HITS Daily Double


Judge Says D.C.-Issued Subpoenas Can’t Be Served In Massachusetts
Law tips are the hottest thing being swapped on KaZaA, as three Boston College students and a M.I.T. students, suspected by the RIAA of online piracy, got a reprieve from RIAA efforts to uncover their identities.

U.S. District Judge Joseph L. Tauro said on Friday that federal rules declare subpoenas issued in Washington D.C. cannot be served in Massachusetts.

The ruling, which the RIAA dubbed a “minor procedural issue,” means more paperwork for its laywers, and according to the group “does not change an undeniable fact—when individuals distribute music illegally online, they are not anonymous and service providers must reveal who they are.”

The subpoenas were among the more than 1,000 filed by the RIAA demanding that internet service providers disclose the names of those sharing large amounts of music online. A few universities and ISPs have challenged the subpoenas, and Senator Norm Coleman (R-MN), chairman of the Senate’s permanent subcommittee on investigations has raised concerns about the process and has launched an inquiry into them.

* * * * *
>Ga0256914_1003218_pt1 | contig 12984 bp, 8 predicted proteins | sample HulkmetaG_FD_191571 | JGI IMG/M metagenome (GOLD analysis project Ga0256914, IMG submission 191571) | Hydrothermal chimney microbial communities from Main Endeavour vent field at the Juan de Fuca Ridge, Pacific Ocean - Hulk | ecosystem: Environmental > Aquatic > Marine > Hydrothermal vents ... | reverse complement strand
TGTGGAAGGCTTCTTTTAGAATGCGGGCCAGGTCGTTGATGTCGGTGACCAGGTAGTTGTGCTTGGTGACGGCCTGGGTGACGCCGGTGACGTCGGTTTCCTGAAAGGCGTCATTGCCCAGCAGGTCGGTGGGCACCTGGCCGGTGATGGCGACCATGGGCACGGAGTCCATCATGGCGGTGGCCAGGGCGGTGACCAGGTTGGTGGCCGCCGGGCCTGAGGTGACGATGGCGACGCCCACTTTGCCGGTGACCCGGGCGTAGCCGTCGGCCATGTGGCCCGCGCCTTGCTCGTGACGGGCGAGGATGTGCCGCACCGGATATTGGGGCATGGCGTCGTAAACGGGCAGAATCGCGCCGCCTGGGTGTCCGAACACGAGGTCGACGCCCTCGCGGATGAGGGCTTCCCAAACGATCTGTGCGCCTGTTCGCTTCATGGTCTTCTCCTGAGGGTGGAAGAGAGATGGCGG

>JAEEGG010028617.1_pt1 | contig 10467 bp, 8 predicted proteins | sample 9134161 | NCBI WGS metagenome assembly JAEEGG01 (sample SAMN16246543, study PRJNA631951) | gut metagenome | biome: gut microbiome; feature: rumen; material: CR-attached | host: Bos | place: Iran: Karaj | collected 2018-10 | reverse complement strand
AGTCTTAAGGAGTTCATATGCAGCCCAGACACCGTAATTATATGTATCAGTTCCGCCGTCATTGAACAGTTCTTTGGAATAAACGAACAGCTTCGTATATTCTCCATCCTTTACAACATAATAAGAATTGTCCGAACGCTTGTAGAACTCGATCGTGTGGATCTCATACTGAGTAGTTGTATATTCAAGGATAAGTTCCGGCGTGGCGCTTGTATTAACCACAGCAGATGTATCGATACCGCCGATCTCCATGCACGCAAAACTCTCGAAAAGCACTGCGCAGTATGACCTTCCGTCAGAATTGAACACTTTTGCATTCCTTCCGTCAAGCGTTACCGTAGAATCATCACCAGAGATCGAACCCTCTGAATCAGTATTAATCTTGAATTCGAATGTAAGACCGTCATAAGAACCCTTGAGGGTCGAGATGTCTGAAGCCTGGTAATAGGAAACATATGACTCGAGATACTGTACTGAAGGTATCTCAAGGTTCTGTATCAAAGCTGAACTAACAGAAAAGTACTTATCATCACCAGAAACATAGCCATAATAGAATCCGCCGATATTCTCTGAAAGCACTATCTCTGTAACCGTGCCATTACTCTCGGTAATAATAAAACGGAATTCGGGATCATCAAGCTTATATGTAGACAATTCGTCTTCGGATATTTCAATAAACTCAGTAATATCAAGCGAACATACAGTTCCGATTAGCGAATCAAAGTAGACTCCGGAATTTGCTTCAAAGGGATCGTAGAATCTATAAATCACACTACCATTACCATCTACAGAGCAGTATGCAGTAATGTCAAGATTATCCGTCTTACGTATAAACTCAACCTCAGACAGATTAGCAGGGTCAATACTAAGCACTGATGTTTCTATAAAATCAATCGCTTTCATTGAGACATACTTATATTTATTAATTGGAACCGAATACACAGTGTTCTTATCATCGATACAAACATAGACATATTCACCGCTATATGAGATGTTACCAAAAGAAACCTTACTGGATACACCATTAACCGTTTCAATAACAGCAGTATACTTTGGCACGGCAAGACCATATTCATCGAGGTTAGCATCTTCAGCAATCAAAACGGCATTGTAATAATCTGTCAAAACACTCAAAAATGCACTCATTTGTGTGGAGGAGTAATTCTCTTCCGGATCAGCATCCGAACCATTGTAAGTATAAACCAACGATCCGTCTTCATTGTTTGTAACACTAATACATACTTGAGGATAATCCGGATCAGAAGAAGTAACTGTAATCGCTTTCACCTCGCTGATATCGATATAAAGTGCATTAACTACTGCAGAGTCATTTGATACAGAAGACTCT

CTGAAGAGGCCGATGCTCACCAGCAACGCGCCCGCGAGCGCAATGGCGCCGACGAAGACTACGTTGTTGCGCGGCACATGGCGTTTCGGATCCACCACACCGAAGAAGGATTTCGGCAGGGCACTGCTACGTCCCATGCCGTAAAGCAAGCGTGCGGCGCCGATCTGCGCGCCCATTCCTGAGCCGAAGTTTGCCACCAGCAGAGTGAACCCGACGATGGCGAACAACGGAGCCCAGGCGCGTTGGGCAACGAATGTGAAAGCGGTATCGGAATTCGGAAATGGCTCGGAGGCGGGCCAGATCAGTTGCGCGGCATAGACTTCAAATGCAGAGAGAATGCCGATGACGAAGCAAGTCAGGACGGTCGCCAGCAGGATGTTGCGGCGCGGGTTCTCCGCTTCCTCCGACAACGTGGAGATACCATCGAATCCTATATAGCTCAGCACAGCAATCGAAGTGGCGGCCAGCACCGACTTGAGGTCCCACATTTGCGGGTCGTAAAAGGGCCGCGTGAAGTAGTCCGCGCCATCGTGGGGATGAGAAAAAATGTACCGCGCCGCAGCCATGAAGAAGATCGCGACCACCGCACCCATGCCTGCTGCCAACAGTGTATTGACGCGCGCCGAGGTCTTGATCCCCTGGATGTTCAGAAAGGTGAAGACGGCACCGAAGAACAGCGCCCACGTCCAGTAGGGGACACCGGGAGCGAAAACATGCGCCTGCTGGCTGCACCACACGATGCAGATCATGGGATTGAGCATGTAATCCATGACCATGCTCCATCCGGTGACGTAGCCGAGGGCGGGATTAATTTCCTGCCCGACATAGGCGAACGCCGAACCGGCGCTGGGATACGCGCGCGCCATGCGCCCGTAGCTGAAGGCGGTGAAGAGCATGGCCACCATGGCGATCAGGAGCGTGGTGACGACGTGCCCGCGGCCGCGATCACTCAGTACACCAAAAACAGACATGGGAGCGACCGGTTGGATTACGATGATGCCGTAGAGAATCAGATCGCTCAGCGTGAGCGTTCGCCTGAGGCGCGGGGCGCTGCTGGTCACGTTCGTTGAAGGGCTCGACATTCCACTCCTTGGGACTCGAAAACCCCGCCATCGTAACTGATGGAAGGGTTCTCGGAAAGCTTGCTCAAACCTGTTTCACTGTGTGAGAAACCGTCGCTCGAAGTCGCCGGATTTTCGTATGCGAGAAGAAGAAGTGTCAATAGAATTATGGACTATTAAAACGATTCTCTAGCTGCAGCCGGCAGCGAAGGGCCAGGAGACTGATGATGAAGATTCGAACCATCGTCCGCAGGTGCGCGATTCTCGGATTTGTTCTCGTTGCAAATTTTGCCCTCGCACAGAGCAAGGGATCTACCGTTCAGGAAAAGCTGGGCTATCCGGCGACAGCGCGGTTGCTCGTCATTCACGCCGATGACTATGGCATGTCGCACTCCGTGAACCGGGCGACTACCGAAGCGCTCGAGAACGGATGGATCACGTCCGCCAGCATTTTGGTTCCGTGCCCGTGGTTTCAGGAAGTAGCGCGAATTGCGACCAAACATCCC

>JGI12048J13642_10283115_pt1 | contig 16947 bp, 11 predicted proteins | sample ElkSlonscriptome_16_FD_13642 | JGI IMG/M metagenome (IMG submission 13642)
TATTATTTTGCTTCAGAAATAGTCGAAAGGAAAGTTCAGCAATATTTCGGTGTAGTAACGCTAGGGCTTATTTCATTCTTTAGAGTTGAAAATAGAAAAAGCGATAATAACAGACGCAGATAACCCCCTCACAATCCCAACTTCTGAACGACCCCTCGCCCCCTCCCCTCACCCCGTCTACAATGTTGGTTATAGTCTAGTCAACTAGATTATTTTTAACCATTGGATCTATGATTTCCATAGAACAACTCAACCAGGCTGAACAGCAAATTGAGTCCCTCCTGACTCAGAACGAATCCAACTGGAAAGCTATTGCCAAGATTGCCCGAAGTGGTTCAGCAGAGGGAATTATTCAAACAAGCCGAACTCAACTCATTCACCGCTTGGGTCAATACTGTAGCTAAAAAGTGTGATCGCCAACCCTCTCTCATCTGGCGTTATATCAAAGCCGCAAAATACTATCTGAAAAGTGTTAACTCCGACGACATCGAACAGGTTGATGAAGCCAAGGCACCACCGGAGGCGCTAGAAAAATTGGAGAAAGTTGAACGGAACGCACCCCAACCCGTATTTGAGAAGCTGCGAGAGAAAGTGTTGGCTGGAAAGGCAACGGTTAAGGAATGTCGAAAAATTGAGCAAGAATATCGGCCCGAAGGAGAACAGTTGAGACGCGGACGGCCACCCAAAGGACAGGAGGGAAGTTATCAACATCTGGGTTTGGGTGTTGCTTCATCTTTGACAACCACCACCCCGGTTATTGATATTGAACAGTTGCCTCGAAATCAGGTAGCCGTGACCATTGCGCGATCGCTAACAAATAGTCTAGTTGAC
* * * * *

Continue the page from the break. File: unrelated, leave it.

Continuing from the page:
Last week, Columbia University lawyers in New York filed a similar motion to squash subpoenas it received. Lawyers for Boston University contend that no legal action on their part was necessary. They sent a letter to the RIAA informing the group that its subpoena was issued by the wrong court, though they have also made public comments that they are sympathetic to the recording industry’s plight.